Arizona wakes up, like Oklahoma City did on April 20th, 1995, and like New York did on September 12, 2001, in the immediate aftermath of a terror-inducing tragedy. Things feel different. The people touched by the events of the day before will never be the same. Everyone grapples with how to respond. We come together in a real and honest way, recognizing our connection to one another. We cling to the words of leaders we trust.

  • “I have learned we only get through the grief and loss together. We don’t really grieve alone, for when we try that, we stumble along without healing and the pain just goes on and on. Together gradually, slowly, haltingly we proceed into the new reality, a new unknown…we will try to love each more, we will treat each other with more dignity, we will choose our words more carefully… I hope for a new political reality, a new tone, with new solutions so that the lives lost and lives injured, authentically transform the past harsh reality. That might help heal this collective pain we have been suffering for a very, very long time …. before this latest, harsh, tragic reminder that our words and actions have consequences.” – Tim Schmaltz, 1/9/11

Monday, January 10th, 2011, Phoenix, AZ

Arizona’s legislature convenes for the first day of the 2011 legislative session, as they always do on the second Monday in January. But talk of policy and agenda goes out the window, at least, for a day. Instead, they honor the victims of Saturday’s shooting and make ecumenical calls for unity and peace. 

  • “What does this bitter experience teach us? For me, it is a cold reminder that life is precious and faint. That no one can be assured what the future will hold. That second chances to seek forgiveness and repair relationships sometimes never come. That the defining difference between civil society and anarchy is the ability to respect and value those with whom we disagree.” – Arizona Speaker of the House, Kirk Adams 1/10/11
  • “As Jews, we are commanded by God to exercise our compassion, our strength and our skills to make the world a better place. If this horrendous act is to teach us anything, it should be that we are all human and all of us are granted certain inalienable rights by our creator. We must treat all people regardless of race, religion, gender, sexual orientation, party or immigration status as such. We need to be better, all of us, so this doesn’t happen again. I ask that as we each deal with this tragedy in our own ways, we all remember the principle of “Tikkun Olam.” The world needs healing, our nation needs healing, our state needs healing.” – Sen. David Schapira, Arizona Senate Minority Leader, 1/10/11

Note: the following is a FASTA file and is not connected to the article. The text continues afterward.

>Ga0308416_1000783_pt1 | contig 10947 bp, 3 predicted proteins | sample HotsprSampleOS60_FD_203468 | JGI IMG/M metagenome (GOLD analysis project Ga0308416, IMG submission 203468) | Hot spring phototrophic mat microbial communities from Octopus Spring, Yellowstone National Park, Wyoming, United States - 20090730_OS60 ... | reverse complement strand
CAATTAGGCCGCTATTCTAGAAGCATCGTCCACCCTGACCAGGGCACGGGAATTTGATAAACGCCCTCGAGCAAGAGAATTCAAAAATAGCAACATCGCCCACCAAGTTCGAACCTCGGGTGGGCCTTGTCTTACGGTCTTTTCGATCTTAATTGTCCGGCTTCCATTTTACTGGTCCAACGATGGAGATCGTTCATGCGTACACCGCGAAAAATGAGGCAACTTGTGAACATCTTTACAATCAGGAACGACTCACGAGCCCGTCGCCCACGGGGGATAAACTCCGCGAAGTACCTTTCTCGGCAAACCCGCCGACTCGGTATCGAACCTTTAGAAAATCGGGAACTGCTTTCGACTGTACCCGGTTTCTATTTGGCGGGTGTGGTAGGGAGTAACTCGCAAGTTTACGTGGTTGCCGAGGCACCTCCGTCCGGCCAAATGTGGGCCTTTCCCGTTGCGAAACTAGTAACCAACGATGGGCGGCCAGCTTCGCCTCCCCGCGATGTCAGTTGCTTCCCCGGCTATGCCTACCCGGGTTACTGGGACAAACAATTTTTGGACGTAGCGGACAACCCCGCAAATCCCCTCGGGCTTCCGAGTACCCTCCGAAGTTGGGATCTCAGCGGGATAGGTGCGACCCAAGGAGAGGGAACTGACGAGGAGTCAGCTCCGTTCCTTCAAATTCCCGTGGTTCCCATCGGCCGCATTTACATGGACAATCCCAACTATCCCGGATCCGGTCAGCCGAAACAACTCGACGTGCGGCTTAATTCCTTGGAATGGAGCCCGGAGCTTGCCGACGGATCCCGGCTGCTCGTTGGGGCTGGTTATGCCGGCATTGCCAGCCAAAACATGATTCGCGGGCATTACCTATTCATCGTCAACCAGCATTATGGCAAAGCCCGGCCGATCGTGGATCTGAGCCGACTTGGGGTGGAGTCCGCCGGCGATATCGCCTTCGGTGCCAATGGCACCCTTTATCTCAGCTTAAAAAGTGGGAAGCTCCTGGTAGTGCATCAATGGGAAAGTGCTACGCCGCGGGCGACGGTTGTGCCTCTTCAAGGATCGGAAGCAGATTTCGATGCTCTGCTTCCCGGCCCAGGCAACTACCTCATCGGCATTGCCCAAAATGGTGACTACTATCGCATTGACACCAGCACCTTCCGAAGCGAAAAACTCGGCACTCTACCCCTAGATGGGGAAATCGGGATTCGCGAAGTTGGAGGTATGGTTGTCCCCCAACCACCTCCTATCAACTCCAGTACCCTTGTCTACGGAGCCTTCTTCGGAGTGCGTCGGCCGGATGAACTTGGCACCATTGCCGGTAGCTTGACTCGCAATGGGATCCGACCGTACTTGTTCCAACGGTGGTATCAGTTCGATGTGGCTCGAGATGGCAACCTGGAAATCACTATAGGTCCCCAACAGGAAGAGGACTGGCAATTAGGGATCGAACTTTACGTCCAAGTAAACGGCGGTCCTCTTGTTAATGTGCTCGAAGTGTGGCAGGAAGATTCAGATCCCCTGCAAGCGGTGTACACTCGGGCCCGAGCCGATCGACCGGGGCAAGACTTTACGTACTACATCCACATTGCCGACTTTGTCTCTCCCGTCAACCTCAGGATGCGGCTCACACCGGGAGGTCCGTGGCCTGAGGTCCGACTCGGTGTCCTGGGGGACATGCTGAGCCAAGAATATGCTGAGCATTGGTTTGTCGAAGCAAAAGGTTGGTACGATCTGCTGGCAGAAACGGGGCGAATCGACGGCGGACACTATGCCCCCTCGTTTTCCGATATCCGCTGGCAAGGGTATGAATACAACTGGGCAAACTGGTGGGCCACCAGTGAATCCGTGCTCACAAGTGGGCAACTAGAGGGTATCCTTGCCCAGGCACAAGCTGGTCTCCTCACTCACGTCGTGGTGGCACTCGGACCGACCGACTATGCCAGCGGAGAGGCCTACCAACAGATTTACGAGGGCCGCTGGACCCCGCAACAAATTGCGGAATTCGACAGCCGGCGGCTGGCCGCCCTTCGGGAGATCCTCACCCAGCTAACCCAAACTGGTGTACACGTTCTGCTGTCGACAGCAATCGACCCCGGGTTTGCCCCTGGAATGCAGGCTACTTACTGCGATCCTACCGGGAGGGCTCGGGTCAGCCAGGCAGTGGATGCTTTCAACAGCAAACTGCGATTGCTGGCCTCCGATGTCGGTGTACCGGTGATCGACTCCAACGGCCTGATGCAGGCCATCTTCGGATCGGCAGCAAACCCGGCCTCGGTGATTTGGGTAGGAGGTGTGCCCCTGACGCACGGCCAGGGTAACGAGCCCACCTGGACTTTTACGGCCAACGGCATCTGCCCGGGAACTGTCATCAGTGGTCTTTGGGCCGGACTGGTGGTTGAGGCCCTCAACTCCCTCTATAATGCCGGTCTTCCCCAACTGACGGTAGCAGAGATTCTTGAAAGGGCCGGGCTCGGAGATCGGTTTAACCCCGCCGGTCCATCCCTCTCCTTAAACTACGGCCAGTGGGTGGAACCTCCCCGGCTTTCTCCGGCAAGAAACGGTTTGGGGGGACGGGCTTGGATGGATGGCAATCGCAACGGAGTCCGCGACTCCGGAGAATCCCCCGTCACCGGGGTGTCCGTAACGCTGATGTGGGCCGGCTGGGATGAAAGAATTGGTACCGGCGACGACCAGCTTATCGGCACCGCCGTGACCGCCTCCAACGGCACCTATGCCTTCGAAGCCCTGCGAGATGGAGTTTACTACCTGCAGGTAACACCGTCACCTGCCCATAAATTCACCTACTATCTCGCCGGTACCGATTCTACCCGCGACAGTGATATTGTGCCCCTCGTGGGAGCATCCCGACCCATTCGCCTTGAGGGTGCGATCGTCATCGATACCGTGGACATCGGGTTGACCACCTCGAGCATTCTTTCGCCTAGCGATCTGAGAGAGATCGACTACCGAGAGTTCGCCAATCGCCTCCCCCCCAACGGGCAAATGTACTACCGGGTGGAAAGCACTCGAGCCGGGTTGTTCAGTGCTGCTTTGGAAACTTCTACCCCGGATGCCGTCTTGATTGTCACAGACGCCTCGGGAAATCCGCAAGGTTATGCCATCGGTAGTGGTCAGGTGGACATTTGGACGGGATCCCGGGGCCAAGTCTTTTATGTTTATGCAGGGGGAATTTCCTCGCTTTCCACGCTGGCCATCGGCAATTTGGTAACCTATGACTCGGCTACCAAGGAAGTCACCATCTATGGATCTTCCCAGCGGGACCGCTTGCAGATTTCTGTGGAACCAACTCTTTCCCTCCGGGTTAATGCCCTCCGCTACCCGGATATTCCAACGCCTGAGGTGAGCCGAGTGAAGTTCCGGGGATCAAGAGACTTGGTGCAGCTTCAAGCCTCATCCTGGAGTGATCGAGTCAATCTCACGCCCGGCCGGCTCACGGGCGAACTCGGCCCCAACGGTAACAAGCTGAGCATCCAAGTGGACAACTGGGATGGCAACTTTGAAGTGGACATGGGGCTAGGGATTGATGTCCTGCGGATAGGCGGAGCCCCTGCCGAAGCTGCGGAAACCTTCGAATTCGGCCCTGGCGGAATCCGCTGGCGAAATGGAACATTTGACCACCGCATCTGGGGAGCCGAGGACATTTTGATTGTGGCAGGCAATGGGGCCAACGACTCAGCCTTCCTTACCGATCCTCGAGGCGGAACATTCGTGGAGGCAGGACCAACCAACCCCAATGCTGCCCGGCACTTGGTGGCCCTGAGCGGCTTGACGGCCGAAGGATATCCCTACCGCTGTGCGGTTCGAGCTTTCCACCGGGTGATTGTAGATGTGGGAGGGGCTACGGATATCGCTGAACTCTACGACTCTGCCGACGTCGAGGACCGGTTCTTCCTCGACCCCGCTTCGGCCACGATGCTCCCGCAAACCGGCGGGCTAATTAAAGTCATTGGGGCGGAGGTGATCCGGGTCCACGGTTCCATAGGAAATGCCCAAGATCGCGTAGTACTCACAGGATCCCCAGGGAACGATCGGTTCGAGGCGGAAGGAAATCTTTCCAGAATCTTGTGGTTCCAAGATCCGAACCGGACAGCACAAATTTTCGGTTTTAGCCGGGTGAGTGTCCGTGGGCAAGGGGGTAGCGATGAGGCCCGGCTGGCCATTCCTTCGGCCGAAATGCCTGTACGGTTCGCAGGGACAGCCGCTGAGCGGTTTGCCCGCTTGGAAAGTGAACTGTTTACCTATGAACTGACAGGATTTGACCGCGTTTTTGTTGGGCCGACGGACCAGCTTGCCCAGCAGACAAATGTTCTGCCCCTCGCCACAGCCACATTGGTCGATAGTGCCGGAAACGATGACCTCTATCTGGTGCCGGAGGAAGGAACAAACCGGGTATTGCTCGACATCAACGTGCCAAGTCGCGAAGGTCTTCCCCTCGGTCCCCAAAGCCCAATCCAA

January 12th, 2011, and Beyond
The loss is sinking in; the significance of what occurred is starting to spur action. How will our leaders respond? How will individuals respond?

What happened in Tucson is a true act of terrorism, a direct attack on our way of life in the US. If we let it, what happened in Tucson can change the way we fundamentally organize our government; it can make elected officials afraid to interact with their constituents; it can threaten the access average citizens currently have to those in power. These are the things that characterize our democracy, that distinguish the US from other nations throughout history.

On a more individual level, it’s difficult for those impacted to imagine ever feeling better. And, in some ways, they (we) won’t. It’s different now. Something broke on Saturday. 

Healing takes time, and it takes work. We can do some of it for ourselves, and for each other. But, like President Clinton said 15 years ago, some healing we have to leave in God’s hands, because some of it’s just too big for us. 

It’s hard to imagine now, but the same thing will happen in Arizona that happened in Oklahoma. In three years, or fifteen, where there was once emptiness and loss, there will be something more peaceful, more beautiful; something to preserve the lessons learned and the memories of people that were lost. 

In the meantime, let’s work hard to speak gently, to reserve blame, seek justice, and work to preserve unity. Violence, whether of words or action, is always an easier path than peace. Peace is a higher ideal. It’s slower to arrive, harder to achieve, and more difficult to maintain. We have to choose it. 

I haven’t always taken such a high road. I’ve instigated arguments, I’ve spoken too quickly, I’ve said things I regret to people I love, I’ve failed to respect someone else’s different opinion. I plan to work on this. I want to do my part, like Sen Schapira said, to apply the principle of Tikkun Olam. 

Heal the world. “Let there be peace on earth, and let it begin with me.”



About Mosaic Collective, LLC

I am Holly Baumann Ambuehl, founding member of Mosaic Collective, LLC, which was founded in early 2017 and is based in Central Illinois. I own and operate Mosaic Collective with my partner in business and life, my husband, Nathan. Mosaic Collective, LLC houses our rental property, my consulting contracts (with the nonprofit and public sectors on various work), and also my commercial and portrait photography business, which has been doing business as Holly Baumann Photography since 2008 long before the formation of our LLC. My blog posts feature client work, but I just love to write, so I also write about owning a business, food and drink, travel, and sometimes, my personal life! I am always honored when clients trust me to capture their vision, and equally so when my readers converse with me about what I've photographed or expressed here. I hope we'll have an opportunity to collaborate professionally and/or become friends. I'd love to hear what you think! - Holly
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One Response to History Repeats Itself in OK and AZ: Re-Building Peace

  1. Dennis says:

    >Very moving tribute to both of these tragic events. It's a shame these acts of violence exist.